Dubai, Aug 3: Former South Africa fast bowler Allan Donald has said the ICC Cricket World Cup 1992 provided him the opportunity to show his talent and potential on a global stage.
The White Lightening finished as the sixth most successful bowler in the tournament with 13 wickets and inspired his side to the semi-final, where it lost to England by 19 runs. In all, South Africa played nine matches wining five and losing four, including the semi-final.
"The ICC Cricket World Cup 1992 was the opportunity to showcase my talent and skill against some of the best in the world," Donald said, adding: "It proved to me as a bowler that I was capable of competing against the best in the world.
"I went into that World Cup as thoroughly prepared as possible. For four years leading up to the event I would spend almost 12 months playing cricket between South Africa and the United Kingdom. I quickly developed my own style and sense for ODI cricket."
Donald's best bowling figures of 10-0-34-3 helped South Africa to restrict Australia to 170 for nine at Sydney in the side's first-ever ICC Cricket World Cup match. Jonty Rhodes was one of the three South Africa players who made their international debuts in this match, which South Africa won by nine wickets, thanks to captain Kepler Wessels' unbeaten 81 that earned him the man of the match award against his former side.
Donald, who finished his chequered career with 272 ODI and 330 Test wickets, said Wessels' knowledge about the conditions in Australia helped the Proteas prepare as best as they could for its first international tournament on its return to the circuit.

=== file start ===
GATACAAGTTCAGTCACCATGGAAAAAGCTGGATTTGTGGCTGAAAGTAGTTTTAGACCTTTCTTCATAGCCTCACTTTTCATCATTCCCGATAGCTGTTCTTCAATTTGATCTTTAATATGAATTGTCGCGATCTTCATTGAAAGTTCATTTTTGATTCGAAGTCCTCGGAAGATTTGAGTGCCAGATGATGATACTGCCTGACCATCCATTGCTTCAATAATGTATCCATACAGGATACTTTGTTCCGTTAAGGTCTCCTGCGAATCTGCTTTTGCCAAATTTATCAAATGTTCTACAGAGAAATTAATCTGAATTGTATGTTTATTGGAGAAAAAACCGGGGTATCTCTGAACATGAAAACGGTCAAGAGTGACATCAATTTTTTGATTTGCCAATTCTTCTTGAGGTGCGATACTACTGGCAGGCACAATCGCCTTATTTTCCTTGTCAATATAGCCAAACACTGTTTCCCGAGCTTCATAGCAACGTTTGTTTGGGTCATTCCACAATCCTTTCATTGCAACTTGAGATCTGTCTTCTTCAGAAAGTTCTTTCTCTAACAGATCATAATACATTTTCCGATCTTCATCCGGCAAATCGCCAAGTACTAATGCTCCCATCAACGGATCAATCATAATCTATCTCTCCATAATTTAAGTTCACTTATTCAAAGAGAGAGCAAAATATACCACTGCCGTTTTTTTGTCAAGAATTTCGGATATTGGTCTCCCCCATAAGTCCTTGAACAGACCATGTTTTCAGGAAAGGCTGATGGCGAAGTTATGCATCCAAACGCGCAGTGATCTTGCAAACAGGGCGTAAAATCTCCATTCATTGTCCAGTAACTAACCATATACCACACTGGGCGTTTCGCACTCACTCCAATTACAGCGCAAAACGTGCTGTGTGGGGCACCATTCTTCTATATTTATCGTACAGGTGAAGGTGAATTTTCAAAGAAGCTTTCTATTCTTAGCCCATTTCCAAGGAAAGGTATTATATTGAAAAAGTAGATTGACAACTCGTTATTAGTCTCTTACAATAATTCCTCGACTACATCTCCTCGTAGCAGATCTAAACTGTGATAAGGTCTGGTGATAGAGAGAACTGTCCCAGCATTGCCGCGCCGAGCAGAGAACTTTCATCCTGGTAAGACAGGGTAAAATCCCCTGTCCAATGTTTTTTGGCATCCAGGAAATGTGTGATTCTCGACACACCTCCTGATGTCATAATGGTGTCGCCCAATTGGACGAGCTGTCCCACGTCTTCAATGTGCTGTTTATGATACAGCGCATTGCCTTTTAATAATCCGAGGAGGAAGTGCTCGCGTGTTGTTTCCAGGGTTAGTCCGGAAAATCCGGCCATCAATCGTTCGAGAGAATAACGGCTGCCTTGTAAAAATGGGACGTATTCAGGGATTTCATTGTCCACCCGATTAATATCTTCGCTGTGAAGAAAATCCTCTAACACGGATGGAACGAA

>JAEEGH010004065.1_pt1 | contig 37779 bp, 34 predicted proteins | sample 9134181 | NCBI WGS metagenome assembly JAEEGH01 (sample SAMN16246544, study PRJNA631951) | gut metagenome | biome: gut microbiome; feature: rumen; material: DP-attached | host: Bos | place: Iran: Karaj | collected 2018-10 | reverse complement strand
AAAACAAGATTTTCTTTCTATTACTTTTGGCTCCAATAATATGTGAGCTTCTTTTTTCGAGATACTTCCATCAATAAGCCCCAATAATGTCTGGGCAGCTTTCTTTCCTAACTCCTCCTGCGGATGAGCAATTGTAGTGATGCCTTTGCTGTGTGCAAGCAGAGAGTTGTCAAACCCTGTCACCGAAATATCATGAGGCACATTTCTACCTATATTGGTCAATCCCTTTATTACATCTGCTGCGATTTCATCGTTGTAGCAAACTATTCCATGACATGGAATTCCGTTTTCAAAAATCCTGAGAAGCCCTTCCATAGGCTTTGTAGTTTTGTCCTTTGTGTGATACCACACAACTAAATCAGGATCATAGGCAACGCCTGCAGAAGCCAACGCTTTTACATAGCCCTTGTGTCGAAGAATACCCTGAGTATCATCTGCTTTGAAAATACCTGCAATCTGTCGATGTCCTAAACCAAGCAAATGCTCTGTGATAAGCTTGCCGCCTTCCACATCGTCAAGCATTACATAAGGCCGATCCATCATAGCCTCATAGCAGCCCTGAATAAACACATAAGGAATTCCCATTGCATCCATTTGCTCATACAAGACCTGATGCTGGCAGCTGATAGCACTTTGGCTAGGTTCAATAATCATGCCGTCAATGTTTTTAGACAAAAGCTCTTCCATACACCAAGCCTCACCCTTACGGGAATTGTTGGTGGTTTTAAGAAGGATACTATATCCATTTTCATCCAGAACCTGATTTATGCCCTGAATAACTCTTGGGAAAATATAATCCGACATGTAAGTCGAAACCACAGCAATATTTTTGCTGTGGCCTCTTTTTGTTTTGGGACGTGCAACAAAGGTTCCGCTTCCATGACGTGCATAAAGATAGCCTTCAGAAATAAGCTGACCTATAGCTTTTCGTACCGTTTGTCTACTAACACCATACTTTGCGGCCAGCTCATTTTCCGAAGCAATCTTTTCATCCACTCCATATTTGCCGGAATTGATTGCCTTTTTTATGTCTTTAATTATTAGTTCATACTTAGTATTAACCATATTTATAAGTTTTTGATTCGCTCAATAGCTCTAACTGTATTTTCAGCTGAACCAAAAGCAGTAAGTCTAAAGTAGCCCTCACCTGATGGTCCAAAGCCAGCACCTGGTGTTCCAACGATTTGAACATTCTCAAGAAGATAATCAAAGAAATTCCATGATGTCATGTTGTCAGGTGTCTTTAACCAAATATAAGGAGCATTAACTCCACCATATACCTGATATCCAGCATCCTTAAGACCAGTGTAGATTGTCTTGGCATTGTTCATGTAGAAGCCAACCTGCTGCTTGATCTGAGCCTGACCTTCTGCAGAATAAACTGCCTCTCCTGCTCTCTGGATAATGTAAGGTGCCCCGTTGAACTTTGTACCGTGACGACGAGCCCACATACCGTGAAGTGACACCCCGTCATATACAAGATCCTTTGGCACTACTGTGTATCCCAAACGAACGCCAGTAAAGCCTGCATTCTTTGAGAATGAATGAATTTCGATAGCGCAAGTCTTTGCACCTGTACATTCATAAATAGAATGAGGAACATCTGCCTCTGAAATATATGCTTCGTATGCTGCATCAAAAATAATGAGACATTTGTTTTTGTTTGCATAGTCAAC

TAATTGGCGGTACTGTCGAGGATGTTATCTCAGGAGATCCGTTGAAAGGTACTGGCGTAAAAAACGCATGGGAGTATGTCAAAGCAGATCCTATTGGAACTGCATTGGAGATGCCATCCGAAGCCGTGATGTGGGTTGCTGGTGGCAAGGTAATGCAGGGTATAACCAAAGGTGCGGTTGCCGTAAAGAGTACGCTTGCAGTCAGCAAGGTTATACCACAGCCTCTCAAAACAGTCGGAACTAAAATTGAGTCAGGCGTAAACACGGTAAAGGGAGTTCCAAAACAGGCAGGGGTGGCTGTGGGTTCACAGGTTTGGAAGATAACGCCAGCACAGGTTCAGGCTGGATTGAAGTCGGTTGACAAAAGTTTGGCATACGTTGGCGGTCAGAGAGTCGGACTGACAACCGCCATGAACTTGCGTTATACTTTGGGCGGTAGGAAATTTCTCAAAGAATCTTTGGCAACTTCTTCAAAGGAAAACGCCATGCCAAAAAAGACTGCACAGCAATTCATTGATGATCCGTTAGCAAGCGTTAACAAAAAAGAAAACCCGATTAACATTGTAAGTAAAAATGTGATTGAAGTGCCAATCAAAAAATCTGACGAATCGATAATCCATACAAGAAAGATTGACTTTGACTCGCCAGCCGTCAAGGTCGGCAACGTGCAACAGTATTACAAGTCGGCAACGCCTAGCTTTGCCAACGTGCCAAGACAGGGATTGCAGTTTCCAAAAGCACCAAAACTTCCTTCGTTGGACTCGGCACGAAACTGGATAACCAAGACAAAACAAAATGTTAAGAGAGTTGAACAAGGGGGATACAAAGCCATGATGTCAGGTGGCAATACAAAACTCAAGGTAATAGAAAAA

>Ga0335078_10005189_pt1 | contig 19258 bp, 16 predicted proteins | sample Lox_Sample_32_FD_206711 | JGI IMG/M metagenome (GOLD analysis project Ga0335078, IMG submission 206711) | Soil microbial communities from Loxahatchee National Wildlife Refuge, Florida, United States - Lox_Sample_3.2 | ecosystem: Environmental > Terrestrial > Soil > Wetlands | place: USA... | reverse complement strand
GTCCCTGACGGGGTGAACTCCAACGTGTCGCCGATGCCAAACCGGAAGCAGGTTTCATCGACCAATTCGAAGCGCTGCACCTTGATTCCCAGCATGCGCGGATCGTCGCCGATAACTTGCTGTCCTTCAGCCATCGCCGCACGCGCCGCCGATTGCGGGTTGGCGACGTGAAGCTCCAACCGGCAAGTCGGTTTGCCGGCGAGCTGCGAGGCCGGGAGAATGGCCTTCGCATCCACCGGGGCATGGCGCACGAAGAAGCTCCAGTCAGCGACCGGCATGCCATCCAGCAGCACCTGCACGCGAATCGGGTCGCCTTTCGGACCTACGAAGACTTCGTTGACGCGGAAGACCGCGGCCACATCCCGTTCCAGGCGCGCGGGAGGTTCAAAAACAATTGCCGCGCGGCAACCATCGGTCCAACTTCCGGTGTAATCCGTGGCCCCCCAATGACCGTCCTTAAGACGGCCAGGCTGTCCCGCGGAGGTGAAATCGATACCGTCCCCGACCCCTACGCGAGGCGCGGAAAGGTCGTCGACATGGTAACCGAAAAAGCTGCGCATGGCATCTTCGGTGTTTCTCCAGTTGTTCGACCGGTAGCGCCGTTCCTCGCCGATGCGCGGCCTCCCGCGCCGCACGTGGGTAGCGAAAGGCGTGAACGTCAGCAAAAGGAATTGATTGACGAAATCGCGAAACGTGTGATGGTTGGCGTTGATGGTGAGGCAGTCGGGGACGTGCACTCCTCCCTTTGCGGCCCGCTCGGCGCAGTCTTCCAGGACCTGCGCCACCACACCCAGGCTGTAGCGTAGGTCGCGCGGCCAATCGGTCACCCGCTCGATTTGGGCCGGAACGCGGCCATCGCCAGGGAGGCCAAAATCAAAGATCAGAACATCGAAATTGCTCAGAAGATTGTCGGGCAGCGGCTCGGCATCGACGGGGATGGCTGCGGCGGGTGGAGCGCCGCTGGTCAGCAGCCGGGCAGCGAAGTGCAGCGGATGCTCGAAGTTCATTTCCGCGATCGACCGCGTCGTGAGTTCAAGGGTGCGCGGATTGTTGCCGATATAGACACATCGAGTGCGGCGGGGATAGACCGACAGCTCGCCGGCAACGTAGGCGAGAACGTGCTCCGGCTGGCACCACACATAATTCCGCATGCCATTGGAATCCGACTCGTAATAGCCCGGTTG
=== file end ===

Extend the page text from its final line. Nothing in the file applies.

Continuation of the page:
"I think Kepler's experience of Australia conditions helped us a lot. His first bit of advice was not to be overawed by where we were going. The pitches were slightly quicker in Australia, something that we were used to and slower in New Zealand, something that we adapted to. The huge grounds in Australia did take some getting used to though," recalled Donald.
Donald said the South Africa side was extremely excited to be participating in the ICC Cricket World Cup 1992 but didn't know what to expect. "We had just come out of isolation and we knew that the World Cup was the biggest event we could hope for as our first assignment, I don't think we could have asked for a more premier event to get back onto the international stage.
"We were excited, we didn't know what to expect. We had read about it in the papers, spoken to people who had played before, but you can never prepare for what you experience. The best part for me was the opportunity to have a crack against the best cricketers in the world."
For the ICC Cricket World Cup 2015, the fixtures and pools for which were announced earlier in the week, South Africa has been pooled with defending champion India, 1992 winner Pakistan, two-time world champion West Indies, Zimbabwe, Ireland and Qualifier 4 in Pool B.
Asked his advice for fast bowlers appearing in the ICC Cricket World Cup 2015, Donald said: "I don't think I can really give tips that most bowlers around the world don't already know. Back then we used to tour Australia once every four years, these days teams travel there quiet often.
"Every cricketer that goes there in 2015 will know and understand what conditions to expect. Coaches these days have more information than we did back then, so I reckon every team and player will go there well prepared for what to expect," concluded Donald, who is currently South Africa's fast bowling coach.